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Colorado still takes hard stance against drug crimes

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While laws surrounding marijuana in Colorado have relaxed over the years, do not take this as a false sense of security – thinking that drugs are now just legal and that there are no repercussions after getting caught. Nothing could be farther from the truth.

In this post, we are going to set the record straight on three different scenarios.

No. 1: Marijuana possession is legal in limited circumstances

While it is legal to smoke and buy marijuana in Colorado, there are very specific rules around what is legal. For example, you cannot:

  • Have more than an ounce on you at a time, unless you are a medical marijuana patient.
  • Drive while you are suspected of being stoned.
  • Attempt to mail marijuana.
  • Smoke in most public places, including parks and ski slope areas.

Failing to abide by the laws surrounding possession and use can result in misdemeanor or felony charges. For example, attempting to mail marijuana is actually a felony and it is still illegal for an individual to sell marijuana. You have to have a license to sell marijuana. 

No. 2: The governor is looking at possibly overturning some convictions

Gov. John Hickenlooper is looking at the possibility of releasing 40 people from prison. All 40 of these people are those who are serving time for drug-related offenses. Had these people been caught doing the same thing today, they would not be breaking the law.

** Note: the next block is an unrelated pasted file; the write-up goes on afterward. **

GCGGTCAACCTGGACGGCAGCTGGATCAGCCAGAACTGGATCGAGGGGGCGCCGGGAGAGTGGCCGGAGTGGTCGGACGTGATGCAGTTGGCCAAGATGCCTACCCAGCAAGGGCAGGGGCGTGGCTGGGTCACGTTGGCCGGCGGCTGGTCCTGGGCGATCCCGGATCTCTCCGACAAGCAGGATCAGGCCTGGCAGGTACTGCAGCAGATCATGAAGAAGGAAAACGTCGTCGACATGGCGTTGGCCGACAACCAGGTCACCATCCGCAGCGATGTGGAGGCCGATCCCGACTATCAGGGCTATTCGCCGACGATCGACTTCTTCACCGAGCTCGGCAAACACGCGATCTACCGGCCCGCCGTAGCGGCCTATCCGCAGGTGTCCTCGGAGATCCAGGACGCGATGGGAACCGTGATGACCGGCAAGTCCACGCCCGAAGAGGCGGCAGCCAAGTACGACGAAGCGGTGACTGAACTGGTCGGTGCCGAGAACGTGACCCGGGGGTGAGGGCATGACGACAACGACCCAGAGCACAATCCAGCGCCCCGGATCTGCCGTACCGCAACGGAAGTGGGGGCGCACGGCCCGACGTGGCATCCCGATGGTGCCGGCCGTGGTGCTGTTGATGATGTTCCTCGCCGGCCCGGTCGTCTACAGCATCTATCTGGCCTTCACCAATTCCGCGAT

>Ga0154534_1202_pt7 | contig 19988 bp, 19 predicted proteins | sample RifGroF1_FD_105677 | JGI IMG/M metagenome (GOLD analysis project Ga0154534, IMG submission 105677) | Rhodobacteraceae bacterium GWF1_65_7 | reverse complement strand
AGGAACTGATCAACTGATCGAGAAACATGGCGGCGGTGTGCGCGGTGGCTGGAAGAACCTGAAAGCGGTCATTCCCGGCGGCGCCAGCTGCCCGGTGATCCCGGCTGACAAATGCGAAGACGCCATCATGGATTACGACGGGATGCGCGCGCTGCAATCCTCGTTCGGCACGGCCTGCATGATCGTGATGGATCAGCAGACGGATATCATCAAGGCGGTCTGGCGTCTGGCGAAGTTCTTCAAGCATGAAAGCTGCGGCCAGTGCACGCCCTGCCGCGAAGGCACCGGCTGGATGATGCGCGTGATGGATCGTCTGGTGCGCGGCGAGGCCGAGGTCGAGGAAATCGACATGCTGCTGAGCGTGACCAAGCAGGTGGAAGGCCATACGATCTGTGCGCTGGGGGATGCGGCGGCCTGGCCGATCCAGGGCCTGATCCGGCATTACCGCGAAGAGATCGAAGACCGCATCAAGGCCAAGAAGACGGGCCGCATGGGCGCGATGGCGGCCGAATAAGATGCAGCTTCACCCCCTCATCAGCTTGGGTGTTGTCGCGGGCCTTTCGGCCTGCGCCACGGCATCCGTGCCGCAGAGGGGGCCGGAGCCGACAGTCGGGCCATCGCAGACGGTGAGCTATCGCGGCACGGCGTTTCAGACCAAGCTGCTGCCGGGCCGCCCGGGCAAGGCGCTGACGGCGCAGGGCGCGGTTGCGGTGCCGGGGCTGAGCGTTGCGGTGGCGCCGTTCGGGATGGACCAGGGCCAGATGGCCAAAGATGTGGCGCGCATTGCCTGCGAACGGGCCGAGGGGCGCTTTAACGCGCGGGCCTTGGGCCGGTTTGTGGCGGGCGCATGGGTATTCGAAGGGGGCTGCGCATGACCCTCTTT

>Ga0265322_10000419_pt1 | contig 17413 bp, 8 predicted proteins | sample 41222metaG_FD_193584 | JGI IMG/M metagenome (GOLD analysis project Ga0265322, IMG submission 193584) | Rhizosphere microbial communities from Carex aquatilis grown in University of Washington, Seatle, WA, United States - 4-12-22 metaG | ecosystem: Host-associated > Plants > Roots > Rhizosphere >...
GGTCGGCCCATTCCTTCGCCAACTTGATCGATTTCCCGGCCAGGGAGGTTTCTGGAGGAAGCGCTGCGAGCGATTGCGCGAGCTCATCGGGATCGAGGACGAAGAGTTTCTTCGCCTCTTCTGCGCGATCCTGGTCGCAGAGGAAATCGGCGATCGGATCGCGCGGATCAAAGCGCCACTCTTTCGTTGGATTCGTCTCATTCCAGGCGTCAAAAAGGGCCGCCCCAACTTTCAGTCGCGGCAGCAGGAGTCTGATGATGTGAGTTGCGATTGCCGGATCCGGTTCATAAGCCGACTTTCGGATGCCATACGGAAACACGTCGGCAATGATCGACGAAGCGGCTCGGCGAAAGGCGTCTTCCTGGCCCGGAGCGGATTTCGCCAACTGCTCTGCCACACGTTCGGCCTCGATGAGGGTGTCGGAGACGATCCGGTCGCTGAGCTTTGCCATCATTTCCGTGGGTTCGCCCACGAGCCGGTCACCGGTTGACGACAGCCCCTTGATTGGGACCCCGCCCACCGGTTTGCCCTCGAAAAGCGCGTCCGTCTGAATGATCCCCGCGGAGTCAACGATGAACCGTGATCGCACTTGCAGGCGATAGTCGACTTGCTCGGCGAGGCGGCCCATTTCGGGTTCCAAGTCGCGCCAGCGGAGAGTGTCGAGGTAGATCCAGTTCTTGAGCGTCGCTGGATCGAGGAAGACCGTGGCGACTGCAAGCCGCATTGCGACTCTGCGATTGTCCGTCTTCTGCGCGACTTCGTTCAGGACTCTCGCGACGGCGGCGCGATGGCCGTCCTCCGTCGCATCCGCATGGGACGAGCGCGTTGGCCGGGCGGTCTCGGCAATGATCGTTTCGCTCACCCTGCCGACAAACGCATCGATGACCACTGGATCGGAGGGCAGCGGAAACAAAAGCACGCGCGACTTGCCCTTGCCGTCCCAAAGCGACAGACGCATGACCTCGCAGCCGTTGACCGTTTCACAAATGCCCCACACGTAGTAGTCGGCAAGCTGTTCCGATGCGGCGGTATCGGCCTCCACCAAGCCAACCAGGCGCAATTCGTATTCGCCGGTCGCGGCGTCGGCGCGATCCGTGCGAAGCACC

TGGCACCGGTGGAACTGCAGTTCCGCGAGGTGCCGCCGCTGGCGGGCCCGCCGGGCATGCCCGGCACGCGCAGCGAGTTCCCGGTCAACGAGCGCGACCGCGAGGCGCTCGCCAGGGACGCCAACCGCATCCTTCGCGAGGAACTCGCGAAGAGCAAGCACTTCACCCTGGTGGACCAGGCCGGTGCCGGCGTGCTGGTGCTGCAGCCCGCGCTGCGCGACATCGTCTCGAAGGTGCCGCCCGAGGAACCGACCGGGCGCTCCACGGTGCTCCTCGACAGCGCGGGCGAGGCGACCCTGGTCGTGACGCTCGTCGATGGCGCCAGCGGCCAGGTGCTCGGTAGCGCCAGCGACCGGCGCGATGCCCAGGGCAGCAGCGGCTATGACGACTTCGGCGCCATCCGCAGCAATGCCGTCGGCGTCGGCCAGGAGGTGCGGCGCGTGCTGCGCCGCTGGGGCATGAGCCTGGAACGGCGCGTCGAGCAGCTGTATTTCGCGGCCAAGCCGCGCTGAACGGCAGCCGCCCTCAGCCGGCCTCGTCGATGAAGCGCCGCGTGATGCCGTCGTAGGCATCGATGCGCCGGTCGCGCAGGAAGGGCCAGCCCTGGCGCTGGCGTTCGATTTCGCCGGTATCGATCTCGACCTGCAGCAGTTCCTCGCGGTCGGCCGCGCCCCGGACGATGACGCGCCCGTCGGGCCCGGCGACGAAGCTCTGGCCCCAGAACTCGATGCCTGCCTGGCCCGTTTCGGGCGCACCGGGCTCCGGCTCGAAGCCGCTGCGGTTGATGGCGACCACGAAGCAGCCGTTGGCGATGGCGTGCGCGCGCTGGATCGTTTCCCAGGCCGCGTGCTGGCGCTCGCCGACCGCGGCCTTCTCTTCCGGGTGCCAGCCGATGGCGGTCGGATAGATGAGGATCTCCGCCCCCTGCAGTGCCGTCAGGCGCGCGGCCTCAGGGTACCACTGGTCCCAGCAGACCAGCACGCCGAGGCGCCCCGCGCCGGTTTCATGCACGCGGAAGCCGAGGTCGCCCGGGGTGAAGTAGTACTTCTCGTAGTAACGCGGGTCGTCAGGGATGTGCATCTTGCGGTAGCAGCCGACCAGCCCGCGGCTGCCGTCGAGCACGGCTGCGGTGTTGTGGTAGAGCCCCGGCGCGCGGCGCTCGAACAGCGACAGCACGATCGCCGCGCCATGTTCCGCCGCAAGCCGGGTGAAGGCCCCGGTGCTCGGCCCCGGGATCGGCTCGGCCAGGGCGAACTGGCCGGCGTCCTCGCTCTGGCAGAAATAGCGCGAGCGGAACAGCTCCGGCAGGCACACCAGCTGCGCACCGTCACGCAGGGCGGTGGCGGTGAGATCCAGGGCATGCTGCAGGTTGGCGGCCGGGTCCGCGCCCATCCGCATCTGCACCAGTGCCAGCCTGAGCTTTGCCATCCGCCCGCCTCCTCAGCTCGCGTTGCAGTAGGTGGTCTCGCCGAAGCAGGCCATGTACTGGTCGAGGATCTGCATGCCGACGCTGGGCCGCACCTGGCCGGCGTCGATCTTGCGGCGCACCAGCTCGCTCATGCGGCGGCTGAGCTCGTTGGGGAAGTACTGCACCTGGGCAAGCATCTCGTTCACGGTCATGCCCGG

However, there are way more than 40 people in Colorado prisons for crimes related to marijuana – and certainly other drugs. So why are these people not being offered the opportunity for possible early release? Because other drugs are still illegal and the possession laws around marijuana are still strict.

No. 3: A drug charge on your criminal record still looks bad

The bottom line is that drug charges still happen in Colorado and the consequences can be detrimental to your future. Do not make the mistake of thinking that you are now in the clear.

Also – while marijuana use is legal in limited circumstances, this does not mean it is a now free for all. For example, if you are caught with more than an ounce, or you are caught going store-to-store to buy large amounts of marijuana to sell on your own, you will still end up facing criminal charges. These are ones that can impact your entire life and put limitations on where you can live and work in the future.

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